Haven't blogged about Zack lately, mostly because things have run on a really even keel. Not a lot of upheavals to speak of. He has good days - really good days - and days that are rougher than others. Intellectually, there are no issues at all. Zack is developing into a very bright (maybe too bright) little boy.
He's active, very happy and physically strong and healthy (of particular concerns, as severely autistic children often aren't), he's interactive, getting better at socializing all the time, and expresses his needs and desires and wants pretty clearly. His range of expression and vocabulary has grown dramatically, and if it wasn't for his delayed emotional range, on passing interaction, he doesn't seem autistic at all.
But he's still not there, yet. And Abby and I've seen that these past few months, more and more. As I said, on the outside, he looks and appears and acts - on very good days - as if there's nothing seriously wrong with him, maybe just a little immaturity and that's all. And he's so-so-so smart. You just have no idea.
But...something is still missing. He's four. And VERY much a boy (which sometimes makes it a tough call. Is it his autism we're dealing with, or him being a BOY?). But there are still gaps, for lack of a better word. Academically, he thrives. He literally memorizes just about ANYTHING he hears, sees, or has read to him - in fact, it may not be long before he's reading himself.
But he still doesn't understand things. It's a lot like the really intelligent, brilliant student in school who could memorize every line of all 150 Shakespearean Sonnets, but doesn't understand what any of them mean. We still have to discipline Zack as a two year old, simply because he doesn't comprehend certain topics. Like why it's wrong to hit his sister. If he hits her and we discipline him, he understands - sorta - that if he does it again he'll be disciplined again. But he doesn't "get" that it's wrong and it hurts her.
And other things, especially safety concerns. Thank God we got that fence put in last fall, because even though he's good at staying away from the road because we yell at him about it, he doesn't GET that the road is something to be scared of. In fact, he's not scared of ANYTHING - which, in a way, could be considered good. Of course, it's also part of being a boy, as we've come to understand.
But he's still delayed. By four he shouldn't be able to slide-rule the mysteries of the universe, but he should be approaching a level of self-sufficiency. And, in some ways, he HAS. He's improved so dramatically, there's simply no comparison to how he used to be. But he's still not there.
So we scheduled a meeting with Zack's teachers at the Children's Institute at Binghamton University , because Abby and I have decided to leave him there for Kindergarten and perhaps beyond, instead of having him start public school in the Fall, like we'd originally intended. This was a big thing for Abby and myself, but perhaps even bigger for Abby. Because hey, let's be honest....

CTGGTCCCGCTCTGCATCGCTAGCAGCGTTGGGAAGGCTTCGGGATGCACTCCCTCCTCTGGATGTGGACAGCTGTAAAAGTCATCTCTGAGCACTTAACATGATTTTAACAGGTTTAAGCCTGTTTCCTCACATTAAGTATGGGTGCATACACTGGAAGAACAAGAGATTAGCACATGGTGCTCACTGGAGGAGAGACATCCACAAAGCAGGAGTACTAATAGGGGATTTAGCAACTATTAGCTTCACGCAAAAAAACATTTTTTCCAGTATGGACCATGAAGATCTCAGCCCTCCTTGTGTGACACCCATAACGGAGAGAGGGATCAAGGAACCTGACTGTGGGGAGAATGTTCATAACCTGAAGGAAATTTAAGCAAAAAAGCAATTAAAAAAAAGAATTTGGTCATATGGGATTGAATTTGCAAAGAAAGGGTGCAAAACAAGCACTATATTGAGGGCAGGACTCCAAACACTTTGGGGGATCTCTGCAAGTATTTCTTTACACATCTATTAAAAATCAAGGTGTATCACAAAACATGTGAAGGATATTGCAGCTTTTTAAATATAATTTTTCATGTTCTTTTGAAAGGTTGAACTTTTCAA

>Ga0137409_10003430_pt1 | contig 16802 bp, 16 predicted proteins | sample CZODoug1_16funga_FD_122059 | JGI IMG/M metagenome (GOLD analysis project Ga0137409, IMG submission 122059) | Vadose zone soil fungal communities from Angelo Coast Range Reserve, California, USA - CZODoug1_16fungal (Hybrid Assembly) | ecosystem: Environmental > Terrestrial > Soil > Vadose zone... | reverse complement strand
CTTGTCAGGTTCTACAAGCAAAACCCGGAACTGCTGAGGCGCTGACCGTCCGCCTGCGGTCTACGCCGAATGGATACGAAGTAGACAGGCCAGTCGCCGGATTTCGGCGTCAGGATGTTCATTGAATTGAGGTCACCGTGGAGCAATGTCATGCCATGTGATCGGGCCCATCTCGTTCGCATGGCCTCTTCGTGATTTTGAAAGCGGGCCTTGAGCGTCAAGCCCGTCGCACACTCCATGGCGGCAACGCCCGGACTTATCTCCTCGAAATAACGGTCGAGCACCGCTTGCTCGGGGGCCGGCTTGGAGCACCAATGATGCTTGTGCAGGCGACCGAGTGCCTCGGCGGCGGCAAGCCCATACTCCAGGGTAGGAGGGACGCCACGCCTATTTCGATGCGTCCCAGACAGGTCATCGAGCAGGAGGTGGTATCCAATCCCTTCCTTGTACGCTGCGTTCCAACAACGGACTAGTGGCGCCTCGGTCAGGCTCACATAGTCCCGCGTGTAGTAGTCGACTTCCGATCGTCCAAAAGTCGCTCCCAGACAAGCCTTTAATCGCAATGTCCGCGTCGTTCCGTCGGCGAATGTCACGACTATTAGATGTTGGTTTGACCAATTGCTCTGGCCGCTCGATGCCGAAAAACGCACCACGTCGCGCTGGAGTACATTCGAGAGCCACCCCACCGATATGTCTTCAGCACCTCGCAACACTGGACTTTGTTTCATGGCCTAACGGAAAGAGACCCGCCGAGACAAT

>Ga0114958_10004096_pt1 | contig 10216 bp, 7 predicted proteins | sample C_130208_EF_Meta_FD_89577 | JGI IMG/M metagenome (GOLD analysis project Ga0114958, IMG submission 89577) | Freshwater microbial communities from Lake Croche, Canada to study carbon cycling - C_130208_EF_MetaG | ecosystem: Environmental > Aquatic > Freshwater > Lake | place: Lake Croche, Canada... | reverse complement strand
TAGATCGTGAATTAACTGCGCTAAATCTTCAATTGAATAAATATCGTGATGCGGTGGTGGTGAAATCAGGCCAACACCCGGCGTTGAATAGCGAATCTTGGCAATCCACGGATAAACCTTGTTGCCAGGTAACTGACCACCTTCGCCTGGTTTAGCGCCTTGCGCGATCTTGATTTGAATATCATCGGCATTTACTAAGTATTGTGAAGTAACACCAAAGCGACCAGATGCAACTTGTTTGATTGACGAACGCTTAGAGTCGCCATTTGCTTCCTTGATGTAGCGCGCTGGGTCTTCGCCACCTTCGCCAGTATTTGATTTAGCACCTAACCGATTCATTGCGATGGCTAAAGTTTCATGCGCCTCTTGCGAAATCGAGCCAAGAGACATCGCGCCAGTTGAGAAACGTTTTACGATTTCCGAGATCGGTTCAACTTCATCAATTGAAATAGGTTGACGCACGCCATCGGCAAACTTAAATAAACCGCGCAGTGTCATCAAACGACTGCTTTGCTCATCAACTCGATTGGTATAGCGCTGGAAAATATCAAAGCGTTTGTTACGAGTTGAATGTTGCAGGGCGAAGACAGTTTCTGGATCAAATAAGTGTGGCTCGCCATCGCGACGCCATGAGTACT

We want our kids to be happy. Successful. Healthy. But we also want them to be normal. Accepted. To fit in. And I think that maybe - probably even myself - we had both rationalized it as okay for Zack to get early intervention before KE, but that by then he should be phased out into a "normal" school.
But he's just not ready. And also, we realized that BU's program has been so fantastic, Zack has gained so much ground there...why change what's OBVIOUSLY working? Plus, I've worked as a para-professional in elementary special education. No offense to those folks, but the quality of para-professionals is hit and miss.
Maybe Zack would get a good aide interested in Special Education and autism in particular, but more than likely he'll get a well-meaning but essentially clueless college student hired by the school district, trying to make some extra cash. And school districts send these aides to workshops - I've attended more than a few myself - but it wouldn't be the SAME level of intervention he's receiving at BU, where his aides are currently pursuing degrees and careers in special education at the professional level.
And BU's center has world-renown. Children coming from as a far as SWITZERLAND to receive intervention. And there's YEARS-long waiting lists for placement. It was literally a blessing that we got in. If he had problems in his public school, he'd never be able to get back into BU's program.
Fortunately, BU agreed with us, and were delighted we'd decided to stay the course. So instead of phasing out, we're going to see this through. We'll transition Zack when he's READY, not when we want him to.
It all came down to this: our "needs" as parents versus Zack's needs. And it was really a pretty easy choice, when you get down to brass tacks. Because as parent, that's what you do. Not what you want to, but what the right thing is for your kids. There's really nothing else that matters.